Aspergillosis and pelvic health
Millions of people in the UK (and many more around the world) will suffer from a condition that affects their pelvic health. Although bladder and bowel problems are very common, this can still be a ‘taboo’ subject, and can interfere with everyday life. Many people assume that bladder and bowel conditions are just a part of life, especially with age, pregnancy or other serious health conditions. This is not the case. As the Bladder and Bowel Community states, “everyone with a bladder or bowel problem can be helped and many can be completely cured “.
A common problem that aspergillosis patients face is stress incontinence. Stress incontinence is the leaking of urine when your bladder is under pressure, eg. when you laugh or cough. This can be a major issue for an aspergillosis patient with a chronic cough. Stress incontinence is also likely to impact on spirometry tests and airway clearance techniques. Due to the stigma surrounding incontinence, patients can be reluctant to seek help and may end up limiting their lives by planning everything around bathroom trips.
Other types of bladder incontinence:
- Urge incontinence: A sudden, desperate need to go to the toilet, with only a few seconds between the urge and the release of urine
- Mixed incontinence: A combination of both stress and urge incontinence
- Overflow incontinence: The bladder does not completely empty when you go to the toilet, meaning that you may pass small trickles of urine often but can never properly empty it
- Total incontinence: Severe and continuous incontinence
Nocturia: nocturia means waking up at night to pass urine. It is a symptom, not a condition, and is very common, particularly in older people. It is quite normal to wake up once or twice a night to empty your bladder, depending on your age and how long you sleep. If you need to do so more often, it can become very annoying and may mean you have an underlying medical problem. However, these problems can often be treated.
It is key to remember the World Health Organisation’s advice, “incontinence is a largely preventable and treatable condition, and certainly not an inevitable consequence of ageing”. If you are experiencing incontinence you should seek help from your doctor. You will usually be asked to complete a bladder diary, including details such as: how much fluid you drink, the types of fluid you drink, how often you need to pass urine, the amount of urine you pass, how many episodes of incontinence you experience and how many times you experience an urgent need to go to the toilet. It may be useful to take a completed diary with you to your first appointment to save time – you can download one at the bottom of this page. After some further tests and examinations, the first line of treatment is non-surgical: lifestyle changes, pelvic floor muscle training (Kegel exercises) and bladder training. If these do not help, then surgery or medication may be recommended.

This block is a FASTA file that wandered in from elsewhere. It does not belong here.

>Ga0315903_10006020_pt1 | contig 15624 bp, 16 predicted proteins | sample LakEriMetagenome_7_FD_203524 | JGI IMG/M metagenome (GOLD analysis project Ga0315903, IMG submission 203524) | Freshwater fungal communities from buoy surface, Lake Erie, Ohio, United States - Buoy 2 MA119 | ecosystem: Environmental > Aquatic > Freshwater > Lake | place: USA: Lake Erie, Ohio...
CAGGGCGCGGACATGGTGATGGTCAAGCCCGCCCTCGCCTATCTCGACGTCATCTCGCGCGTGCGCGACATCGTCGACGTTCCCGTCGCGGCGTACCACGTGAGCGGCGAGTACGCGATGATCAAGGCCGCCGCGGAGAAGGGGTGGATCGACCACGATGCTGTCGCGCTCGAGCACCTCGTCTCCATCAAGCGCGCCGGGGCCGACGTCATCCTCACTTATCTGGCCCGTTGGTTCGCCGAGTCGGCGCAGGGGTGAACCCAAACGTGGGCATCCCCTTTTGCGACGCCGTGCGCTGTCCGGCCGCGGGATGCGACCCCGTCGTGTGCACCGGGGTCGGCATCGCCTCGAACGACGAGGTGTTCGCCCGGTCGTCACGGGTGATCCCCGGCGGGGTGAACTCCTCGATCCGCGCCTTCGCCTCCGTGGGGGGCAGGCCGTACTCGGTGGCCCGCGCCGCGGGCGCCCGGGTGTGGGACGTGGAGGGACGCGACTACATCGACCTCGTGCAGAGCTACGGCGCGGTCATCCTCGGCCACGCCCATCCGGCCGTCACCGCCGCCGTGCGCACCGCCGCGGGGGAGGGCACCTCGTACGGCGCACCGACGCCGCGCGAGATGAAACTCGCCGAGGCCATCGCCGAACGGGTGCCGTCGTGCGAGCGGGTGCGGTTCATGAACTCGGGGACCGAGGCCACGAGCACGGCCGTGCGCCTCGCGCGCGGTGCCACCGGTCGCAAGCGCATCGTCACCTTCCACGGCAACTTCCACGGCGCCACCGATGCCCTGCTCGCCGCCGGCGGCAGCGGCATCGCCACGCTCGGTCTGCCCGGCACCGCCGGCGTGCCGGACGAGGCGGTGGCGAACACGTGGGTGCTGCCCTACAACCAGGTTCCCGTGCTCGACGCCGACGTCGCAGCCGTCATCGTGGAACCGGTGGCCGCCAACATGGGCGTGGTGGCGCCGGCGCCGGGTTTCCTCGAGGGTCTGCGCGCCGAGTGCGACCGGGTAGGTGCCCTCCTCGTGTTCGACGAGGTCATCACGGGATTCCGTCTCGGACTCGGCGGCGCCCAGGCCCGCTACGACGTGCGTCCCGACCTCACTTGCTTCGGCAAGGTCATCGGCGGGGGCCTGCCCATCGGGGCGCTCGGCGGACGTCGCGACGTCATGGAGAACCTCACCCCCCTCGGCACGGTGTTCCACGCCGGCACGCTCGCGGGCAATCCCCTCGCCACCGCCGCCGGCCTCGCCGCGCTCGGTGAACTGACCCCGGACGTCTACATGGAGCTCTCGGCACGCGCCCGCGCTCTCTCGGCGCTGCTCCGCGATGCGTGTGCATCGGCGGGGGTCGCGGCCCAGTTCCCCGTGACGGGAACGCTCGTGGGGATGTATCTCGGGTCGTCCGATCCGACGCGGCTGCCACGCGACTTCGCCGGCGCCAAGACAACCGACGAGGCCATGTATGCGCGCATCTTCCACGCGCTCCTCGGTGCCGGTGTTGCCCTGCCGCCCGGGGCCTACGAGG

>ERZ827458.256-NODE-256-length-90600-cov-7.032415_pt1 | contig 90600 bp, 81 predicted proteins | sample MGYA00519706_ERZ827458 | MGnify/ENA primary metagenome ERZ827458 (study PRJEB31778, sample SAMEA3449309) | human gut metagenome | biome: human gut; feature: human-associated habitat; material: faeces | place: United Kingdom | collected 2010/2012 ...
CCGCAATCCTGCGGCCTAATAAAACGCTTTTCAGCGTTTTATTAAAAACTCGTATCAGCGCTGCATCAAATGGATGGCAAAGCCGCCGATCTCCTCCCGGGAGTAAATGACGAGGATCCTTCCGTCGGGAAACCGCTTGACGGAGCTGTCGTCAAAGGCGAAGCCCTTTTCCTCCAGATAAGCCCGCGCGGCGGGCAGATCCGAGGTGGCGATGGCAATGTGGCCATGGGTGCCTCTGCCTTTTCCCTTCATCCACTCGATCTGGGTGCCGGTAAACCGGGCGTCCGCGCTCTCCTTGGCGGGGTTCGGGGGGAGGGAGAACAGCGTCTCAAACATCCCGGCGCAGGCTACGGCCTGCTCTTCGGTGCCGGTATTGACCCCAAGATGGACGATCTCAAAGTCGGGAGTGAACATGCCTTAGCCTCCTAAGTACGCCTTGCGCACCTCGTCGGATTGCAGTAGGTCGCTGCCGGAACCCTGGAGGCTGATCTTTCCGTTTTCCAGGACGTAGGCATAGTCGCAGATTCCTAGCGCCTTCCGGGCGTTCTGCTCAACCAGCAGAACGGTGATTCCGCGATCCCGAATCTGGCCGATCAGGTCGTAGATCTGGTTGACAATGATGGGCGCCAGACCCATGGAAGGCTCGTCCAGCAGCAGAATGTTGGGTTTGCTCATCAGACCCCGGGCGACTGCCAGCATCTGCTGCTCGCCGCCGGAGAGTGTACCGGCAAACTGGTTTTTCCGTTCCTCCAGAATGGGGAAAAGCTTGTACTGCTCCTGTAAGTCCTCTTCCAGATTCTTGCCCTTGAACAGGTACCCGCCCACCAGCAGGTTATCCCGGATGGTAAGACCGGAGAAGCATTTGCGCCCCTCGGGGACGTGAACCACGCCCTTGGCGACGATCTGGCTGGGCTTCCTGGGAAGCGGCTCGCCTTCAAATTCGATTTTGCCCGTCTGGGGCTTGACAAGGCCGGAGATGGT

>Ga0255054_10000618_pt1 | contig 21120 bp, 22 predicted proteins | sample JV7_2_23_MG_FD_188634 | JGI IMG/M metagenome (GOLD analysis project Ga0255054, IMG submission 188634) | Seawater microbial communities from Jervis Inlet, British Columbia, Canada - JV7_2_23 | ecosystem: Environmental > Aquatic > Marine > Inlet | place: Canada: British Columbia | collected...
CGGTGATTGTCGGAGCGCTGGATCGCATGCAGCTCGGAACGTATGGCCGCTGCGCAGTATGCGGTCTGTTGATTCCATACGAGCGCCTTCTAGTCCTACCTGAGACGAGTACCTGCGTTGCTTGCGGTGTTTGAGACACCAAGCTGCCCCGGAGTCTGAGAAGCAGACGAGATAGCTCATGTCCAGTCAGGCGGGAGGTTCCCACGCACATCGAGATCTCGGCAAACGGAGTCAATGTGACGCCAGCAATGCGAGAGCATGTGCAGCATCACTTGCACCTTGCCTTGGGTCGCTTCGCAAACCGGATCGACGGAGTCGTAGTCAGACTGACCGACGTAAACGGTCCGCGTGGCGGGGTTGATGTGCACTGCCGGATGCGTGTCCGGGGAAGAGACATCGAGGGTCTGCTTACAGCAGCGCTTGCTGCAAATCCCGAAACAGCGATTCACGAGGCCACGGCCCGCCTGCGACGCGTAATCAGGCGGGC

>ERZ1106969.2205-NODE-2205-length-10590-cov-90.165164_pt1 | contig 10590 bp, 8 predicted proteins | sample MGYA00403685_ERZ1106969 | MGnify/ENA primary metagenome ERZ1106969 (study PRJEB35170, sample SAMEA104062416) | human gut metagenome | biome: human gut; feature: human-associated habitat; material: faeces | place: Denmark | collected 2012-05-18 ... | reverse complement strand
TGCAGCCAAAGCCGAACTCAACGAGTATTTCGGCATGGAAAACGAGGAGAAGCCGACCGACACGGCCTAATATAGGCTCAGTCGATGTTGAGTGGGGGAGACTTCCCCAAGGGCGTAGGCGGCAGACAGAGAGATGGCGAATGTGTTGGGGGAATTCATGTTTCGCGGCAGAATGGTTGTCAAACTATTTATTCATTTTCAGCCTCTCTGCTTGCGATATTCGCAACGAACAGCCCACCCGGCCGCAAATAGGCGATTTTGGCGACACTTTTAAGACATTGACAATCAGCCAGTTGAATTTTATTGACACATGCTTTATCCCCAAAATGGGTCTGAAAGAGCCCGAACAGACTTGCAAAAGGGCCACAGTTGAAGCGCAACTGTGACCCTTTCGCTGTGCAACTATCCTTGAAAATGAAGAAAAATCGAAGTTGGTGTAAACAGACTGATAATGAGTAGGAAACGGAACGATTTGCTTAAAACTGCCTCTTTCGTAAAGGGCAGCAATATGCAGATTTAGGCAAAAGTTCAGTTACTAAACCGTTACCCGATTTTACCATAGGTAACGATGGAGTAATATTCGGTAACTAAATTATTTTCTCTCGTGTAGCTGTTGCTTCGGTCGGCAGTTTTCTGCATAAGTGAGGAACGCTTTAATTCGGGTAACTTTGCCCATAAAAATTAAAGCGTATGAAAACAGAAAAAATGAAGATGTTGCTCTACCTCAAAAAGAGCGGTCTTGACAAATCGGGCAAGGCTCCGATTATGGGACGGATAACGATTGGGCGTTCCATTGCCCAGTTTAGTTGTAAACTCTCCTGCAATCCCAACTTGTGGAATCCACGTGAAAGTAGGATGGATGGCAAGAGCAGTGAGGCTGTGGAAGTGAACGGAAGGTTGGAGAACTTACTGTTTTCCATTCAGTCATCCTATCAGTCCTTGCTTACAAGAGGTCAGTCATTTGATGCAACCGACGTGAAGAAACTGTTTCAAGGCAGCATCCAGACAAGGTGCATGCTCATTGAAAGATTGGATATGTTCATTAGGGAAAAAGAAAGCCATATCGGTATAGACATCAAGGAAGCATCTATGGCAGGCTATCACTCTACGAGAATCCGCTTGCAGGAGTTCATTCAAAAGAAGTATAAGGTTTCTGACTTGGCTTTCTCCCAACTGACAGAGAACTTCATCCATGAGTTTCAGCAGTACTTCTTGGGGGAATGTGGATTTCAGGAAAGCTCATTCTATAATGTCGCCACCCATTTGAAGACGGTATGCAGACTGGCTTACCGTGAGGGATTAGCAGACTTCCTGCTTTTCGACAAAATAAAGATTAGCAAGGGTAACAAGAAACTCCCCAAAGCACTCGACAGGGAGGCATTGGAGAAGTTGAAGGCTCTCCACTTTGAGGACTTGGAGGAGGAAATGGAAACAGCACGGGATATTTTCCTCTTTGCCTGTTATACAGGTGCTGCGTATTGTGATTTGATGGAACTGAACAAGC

There are many different types of bowel condition, some of which are very common and can affect all ages. Normal defecation rate for an adult is between three bowel movements per day to three bowel movements per week. If you are going less than three times a week and are experiencing pain, discomfort and straining on passing a motion, you are probably constipated. If you pass watery or very loose stools more than 3 times in a day you probably have diarrhoea. Constipation and diarrhoea may be due to medication, diet or stress (digestive problems are often linked emotional states), or they may be a symptom of another condition.
If you experience any of the following symptoms, you must see your GP as soon as possible:
- bleeding from your back passage
- blood in your stools (faeces), which can make them look bright red, dark red, or black
- a change in normal bowel habits lasting three weeks or more
- unexplained weight loss and tiredness
- an unexplained pain or lump in your tummy
Key rules for preventing constipation are: eating enough fibre (although eating a diet too high in fibre can increase bloating and discomfort), drinking 6-8 glasses of water a day and exercising regularly. Discuss with your doctor or pharmacist to see if any of your medications may be affecting your bowel habits. You can check your stool using the Bristol stool chart – ideally it will between 3 and 4.
When you go to the toilet elevate your feet using a 20-30cm foot stool, tighten your abdominal muscles and do not rush. Try to relax your anus and do not strain:
Diarrhoea can have a variety of causes, including a bowel infection, eating too much fibre, some medications and anxiety/stress. If you are experiencing an acute episode of diarrhoea, make sure to remain hydrated and avoid solid food for a few hours (or up to a day depending on the severity). If the episode persists for more than a few days you should visit your GP as soon as possible. Some people experience recurrent diarrhoea, and this can be associated with irritable bowel syndrome. In some cases, people can link alcohol or certain types of food to episodes of diarrhoea – if this is the case you can eliminate these from your diet.
If you are experiencing constipation or diarrhoea often, and it’s affecting your day to day life, make sure to see your doctor. Do not be embarrassed – these are common problems, and they will have dealt with many cases before. It may be useful to fill in a bowel diary for a few days to take with you. You can download one of these below.
- NHS: Urinary Incontinence
- Bladder and Bowel Community
- Patient and Carer meeting – Pelvic Health Full Video (Facebook)
- Patient and Carer meeting – Pelvic Health Slides